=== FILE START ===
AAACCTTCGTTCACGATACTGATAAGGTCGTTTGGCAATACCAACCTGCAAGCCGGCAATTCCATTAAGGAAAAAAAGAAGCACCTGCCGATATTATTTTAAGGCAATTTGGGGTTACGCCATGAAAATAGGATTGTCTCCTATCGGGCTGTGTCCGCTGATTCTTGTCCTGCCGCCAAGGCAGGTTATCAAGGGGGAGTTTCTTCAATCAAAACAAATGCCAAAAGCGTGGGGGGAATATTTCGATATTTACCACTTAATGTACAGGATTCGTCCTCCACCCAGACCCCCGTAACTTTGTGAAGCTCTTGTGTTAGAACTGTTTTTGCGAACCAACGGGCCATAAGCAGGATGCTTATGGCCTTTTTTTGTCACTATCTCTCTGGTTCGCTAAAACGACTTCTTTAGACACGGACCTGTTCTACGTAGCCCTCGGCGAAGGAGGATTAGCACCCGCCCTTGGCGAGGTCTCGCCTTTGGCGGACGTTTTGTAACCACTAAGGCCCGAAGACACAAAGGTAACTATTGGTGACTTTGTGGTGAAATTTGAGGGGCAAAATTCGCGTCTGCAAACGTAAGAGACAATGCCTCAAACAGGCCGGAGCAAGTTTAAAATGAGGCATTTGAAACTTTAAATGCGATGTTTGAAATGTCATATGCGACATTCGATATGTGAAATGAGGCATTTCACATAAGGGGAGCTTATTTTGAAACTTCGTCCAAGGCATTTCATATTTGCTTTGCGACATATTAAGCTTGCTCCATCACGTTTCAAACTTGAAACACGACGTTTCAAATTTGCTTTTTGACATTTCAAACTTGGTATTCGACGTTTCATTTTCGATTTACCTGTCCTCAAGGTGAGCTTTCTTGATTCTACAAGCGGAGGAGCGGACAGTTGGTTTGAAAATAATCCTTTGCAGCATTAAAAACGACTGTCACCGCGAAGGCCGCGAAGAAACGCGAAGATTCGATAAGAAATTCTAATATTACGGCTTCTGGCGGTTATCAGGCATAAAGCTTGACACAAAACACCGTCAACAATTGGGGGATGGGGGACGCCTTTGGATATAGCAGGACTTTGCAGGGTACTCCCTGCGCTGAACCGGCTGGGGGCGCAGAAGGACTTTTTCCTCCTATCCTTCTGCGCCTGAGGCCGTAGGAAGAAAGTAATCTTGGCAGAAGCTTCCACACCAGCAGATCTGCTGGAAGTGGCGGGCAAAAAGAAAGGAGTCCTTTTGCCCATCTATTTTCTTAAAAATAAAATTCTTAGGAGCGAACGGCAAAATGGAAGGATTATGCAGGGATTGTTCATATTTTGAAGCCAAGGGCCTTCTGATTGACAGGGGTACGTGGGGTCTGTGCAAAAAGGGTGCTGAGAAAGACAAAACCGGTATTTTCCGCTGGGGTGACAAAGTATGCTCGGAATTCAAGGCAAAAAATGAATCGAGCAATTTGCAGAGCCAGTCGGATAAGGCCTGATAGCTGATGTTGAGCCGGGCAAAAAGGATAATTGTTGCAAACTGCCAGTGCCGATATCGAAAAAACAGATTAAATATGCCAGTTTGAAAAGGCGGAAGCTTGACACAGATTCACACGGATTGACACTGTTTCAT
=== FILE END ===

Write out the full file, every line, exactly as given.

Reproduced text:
AAACCTTCGTTCACGATACTGATAAGGTCGTTTGGCAATACCAACCTGCAAGCCGGCAATTCCATTAAGGAAAAAAAGAAGCACCTGCCGATATTATTTTAAGGCAATTTGGGGTTACGCCATGAAAATAGGATTGTCTCCTATCGGGCTGTGTCCGCTGATTCTTGTCCTGCCGCCAAGGCAGGTTATCAAGGGGGAGTTTCTTCAATCAAAACAAATGCCAAAAGCGTGGGGGGAATATTTCGATATTTACCACTTAATGTACAGGATTCGTCCTCCACCCAGACCCCCGTAACTTTGTGAAGCTCTTGTGTTAGAACTGTTTTTGCGAACCAACGGGCCATAAGCAGGATGCTTATGGCCTTTTTTTGTCACTATCTCTCTGGTTCGCTAAAACGACTTCTTTAGACACGGACCTGTTCTACGTAGCCCTCGGCGAAGGAGGATTAGCACCCGCCCTTGGCGAGGTCTCGCCTTTGGCGGACGTTTTGTAACCACTAAGGCCCGAAGACACAAAGGTAACTATTGGTGACTTTGTGGTGAAATTTGAGGGGCAAAATTCGCGTCTGCAAACGTAAGAGACAATGCCTCAAACAGGCCGGAGCAAGTTTAAAATGAGGCATTTGAAACTTTAAATGCGATGTTTGAAATGTCATATGCGACATTCGATATGTGAAATGAGGCATTTCACATAAGGGGAGCTTATTTTGAAACTTCGTCCAAGGCATTTCATATTTGCTTTGCGACATATTAAGCTTGCTCCATCACGTTTCAAACTTGAAACACGACGTTTCAAATTTGCTTTTTGACATTTCAAACTTGGTATTCGACGTTTCATTTTCGATTTACCTGTCCTCAAGGTGAGCTTTCTTGATTCTACAAGCGGAGGAGCGGACAGTTGGTTTGAAAATAATCCTTTGCAGCATTAAAAACGACTGTCACCGCGAAGGCCGCGAAGAAACGCGAAGATTCGATAAGAAATTCTAATATTACGGCTTCTGGCGGTTATCAGGCATAAAGCTTGACACAAAACACCGTCAACAATTGGGGGATGGGGGACGCCTTTGGATATAGCAGGACTTTGCAGGGTACTCCCTGCGCTGAACCGGCTGGGGGCGCAGAAGGACTTTTTCCTCCTATCCTTCTGCGCCTGAGGCCGTAGGAAGAAAGTAATCTTGGCAGAAGCTTCCACACCAGCAGATCTGCTGGAAGTGGCGGGCAAAAAGAAAGGAGTCCTTTTGCCCATCTATTTTCTTAAAAATAAAATTCTTAGGAGCGAACGGCAAAATGGAAGGATTATGCAGGGATTGTTCATATTTTGAAGCCAAGGGCCTTCTGATTGACAGGGGTACGTGGGGTCTGTGCAAAAAGGGTGCTGAGAAAGACAAAACCGGTATTTTCCGCTGGGGTGACAAAGTATGCTCGGAATTCAAGGCAAAAAATGAATCGAGCAATTTGCAGAGCCAGTCGGATAAGGCCTGATAGCTGATGTTGAGCCGGGCAAAAAGGATAATTGTTGCAAACTGCCAGTGCCGATATCGAAAAAACAGATTAAATATGCCAGTTTGAAAAGGCGGAAGCTTGACACAGATTCACACGGATTGACACTGTTTCAT